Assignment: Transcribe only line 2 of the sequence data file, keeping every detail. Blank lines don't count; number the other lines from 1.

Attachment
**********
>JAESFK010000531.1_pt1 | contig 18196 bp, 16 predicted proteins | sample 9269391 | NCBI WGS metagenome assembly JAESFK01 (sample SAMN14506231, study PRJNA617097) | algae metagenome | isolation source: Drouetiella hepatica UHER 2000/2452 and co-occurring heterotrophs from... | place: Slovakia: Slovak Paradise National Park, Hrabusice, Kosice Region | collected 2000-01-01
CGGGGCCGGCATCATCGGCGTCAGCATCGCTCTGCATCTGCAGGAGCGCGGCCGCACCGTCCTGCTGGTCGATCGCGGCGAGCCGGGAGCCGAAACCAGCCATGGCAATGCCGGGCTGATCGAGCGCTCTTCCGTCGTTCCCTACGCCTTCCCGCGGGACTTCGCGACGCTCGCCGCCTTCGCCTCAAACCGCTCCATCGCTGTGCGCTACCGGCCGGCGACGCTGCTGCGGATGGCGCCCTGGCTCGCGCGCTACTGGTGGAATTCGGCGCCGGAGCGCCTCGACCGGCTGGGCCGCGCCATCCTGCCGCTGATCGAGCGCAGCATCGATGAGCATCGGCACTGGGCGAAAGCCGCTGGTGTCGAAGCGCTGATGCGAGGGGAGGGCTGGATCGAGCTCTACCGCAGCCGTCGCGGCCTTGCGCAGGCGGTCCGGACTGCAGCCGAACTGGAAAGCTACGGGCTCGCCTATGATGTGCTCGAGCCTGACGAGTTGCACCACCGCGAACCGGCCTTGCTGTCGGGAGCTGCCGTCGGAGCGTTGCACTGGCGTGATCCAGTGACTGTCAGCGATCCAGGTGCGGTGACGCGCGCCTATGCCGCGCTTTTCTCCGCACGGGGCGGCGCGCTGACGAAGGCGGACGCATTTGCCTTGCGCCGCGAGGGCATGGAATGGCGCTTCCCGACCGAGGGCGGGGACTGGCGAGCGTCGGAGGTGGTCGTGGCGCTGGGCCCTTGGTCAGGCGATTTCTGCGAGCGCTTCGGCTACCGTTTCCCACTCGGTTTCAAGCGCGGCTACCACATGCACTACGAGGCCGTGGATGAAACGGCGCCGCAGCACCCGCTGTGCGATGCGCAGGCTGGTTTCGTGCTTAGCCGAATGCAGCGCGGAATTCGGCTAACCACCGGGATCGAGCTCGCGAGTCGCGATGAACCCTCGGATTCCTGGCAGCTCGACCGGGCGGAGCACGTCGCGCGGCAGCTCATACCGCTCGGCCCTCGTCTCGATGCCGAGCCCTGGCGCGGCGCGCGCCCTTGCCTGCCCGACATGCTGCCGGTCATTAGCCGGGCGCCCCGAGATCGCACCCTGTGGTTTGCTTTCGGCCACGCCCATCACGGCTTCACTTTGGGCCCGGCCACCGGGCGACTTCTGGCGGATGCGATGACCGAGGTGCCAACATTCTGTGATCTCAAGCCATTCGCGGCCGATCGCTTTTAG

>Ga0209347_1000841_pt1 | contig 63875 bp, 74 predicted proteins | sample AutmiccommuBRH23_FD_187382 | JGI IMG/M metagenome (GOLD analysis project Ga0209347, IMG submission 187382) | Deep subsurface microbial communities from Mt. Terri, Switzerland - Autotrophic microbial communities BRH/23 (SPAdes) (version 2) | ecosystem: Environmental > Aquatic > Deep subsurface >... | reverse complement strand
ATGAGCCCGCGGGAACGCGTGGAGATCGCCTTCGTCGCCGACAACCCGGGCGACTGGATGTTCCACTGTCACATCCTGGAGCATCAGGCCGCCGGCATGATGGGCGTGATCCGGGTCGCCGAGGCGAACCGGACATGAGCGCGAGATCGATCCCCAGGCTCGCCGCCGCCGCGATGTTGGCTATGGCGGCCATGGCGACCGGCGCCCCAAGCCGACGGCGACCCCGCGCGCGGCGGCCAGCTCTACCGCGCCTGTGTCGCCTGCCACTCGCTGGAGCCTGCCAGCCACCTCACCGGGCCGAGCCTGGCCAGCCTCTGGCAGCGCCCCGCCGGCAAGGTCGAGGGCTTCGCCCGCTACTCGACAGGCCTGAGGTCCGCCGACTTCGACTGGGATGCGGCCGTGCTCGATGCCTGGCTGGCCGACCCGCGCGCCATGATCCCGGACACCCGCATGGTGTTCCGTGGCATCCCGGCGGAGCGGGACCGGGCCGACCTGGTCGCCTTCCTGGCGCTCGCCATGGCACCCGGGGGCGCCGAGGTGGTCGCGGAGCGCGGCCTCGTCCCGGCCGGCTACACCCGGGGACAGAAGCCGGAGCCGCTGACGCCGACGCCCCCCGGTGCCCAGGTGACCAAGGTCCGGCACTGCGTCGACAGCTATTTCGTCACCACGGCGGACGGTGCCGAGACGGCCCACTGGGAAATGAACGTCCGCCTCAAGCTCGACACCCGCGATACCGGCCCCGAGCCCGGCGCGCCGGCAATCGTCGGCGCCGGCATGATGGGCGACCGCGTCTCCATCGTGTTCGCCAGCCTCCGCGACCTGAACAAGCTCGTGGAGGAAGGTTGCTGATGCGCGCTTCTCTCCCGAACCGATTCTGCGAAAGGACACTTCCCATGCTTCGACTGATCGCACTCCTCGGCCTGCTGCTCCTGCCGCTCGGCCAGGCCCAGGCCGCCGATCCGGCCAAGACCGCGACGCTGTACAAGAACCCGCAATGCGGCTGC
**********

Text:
CGGGGCCGGCATCATCGGCGTCAGCATCGCTCTGCATCTGCAGGAGCGCGGCCGCACCGTCCTGCTGGTCGATCGCGGCGAGCCGGGAGCCGAAACCAGCCATGGCAATGCCGGGCTGATCGAGCGCTCTTCCGTCGTTCCCTACGCCTTCCCGCGGGACTTCGCGACGCTCGCCGCCTTCGCCTCAAACCGCTCCATCGCTGTGCGCTACCGGCCGGCGACGCTGCTGCGGATGGCGCCCTGGCTCGCGCGCTACTGGTGGAATTCGGCGCCGGAGCGCCTCGACCGGCTGGGCCGCGCCATCCTGCCGCTGATCGAGCGCAGCATCGATGAGCATCGGCACTGGGCGAAAGCCGCTGGTGTCGAAGCGCTGATGCGAGGGGAGGGCTGGATCGAGCTCTACCGCAGCCGTCGCGGCCTTGCGCAGGCGGTCCGGACTGCAGCCGAACTGGAAAGCTACGGGCTCGCCTATGATGTGCTCGAGCCTGACGAGTTGCACCACCGCGAACCGGCCTTGCTGTCGGGAGCTGCCGTCGGAGCGTTGCACTGGCGTGATCCAGTGACTGTCAGCGATCCAGGTGCGGTGACGCGCGCCTATGCCGCGCTTTTCTCCGCACGGGGCGGCGCGCTGACGAAGGCGGACGCATTTGCCTTGCGCCGCGAGGGCATGGAATGGCGCTTCCCGACCGAGGGCGGGGACTGGCGAGCGTCGGAGGTGGTCGTGGCGCTGGGCCCTTGGTCAGGCGATTTCTGCGAGCGCTTCGGCTACCGTTTCCCACTCGGTTTCAAGCGCGGCTACCACATGCACTACGAGGCCGTGGATGAAACGGCGCCGCAGCACCCGCTGTGCGATGCGCAGGCTGGTTTCGTGCTTAGCCGAATGCAGCGCGGAATTCGGCTAACCACCGGGATCGAGCTCGCGAGTCGCGATGAACCCTCGGATTCCTGGCAGCTCGACCGGGCGGAGCACGTCGCGCGGCAGCTCATACCGCTCGGCCCTCGTCTCGATGCCGAGCCCTGGCGCGGCGCGCGCCCTTGCCTGCCCGACATGCTGCCGGTCATTAGCCGGGCGCCCCGAGATCGCACCCTGTGGTTTGCTTTCGGCCACGCCCATCACGGCTTCACTTTGGGCCCGGCCACCGGGCGACTTCTGGCGGATGCGATGACCGAGGTGCCAACATTCTGTGATCTCAAGCCATTCGCGGCCGATCGCTTTTAG